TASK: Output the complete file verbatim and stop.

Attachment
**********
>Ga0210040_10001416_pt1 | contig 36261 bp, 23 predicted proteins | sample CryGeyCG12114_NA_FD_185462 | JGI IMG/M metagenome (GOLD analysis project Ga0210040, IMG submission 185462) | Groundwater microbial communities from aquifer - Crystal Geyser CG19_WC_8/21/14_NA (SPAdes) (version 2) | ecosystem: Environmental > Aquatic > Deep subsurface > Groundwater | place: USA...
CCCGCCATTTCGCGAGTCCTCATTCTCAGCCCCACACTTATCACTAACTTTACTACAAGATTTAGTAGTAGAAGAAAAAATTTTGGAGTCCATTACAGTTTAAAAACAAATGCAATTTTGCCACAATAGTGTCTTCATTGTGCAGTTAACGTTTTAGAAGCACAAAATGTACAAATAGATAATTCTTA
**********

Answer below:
>Ga0210040_10001416_pt1 | contig 36261 bp, 23 predicted proteins | sample CryGeyCG12114_NA_FD_185462 | JGI IMG/M metagenome (GOLD analysis project Ga0210040, IMG submission 185462) | Groundwater microbial communities from aquifer - Crystal Geyser CG19_WC_8/21/14_NA (SPAdes) (version 2) | ecosystem: Environmental > Aquatic > Deep subsurface > Groundwater | place: USA...
CCCGCCATTTCGCGAGTCCTCATTCTCAGCCCCACACTTATCACTAACTTTACTACAAGATTTAGTAGTAGAAGAAAAAATTTTGGAGTCCATTACAGTTTAAAAACAAATGCAATTTTGCCACAATAGTGTCTTCATTGTGCAGTTAACGTTTTAGAAGCACAAAATGTACAAATAGATAATTCTTA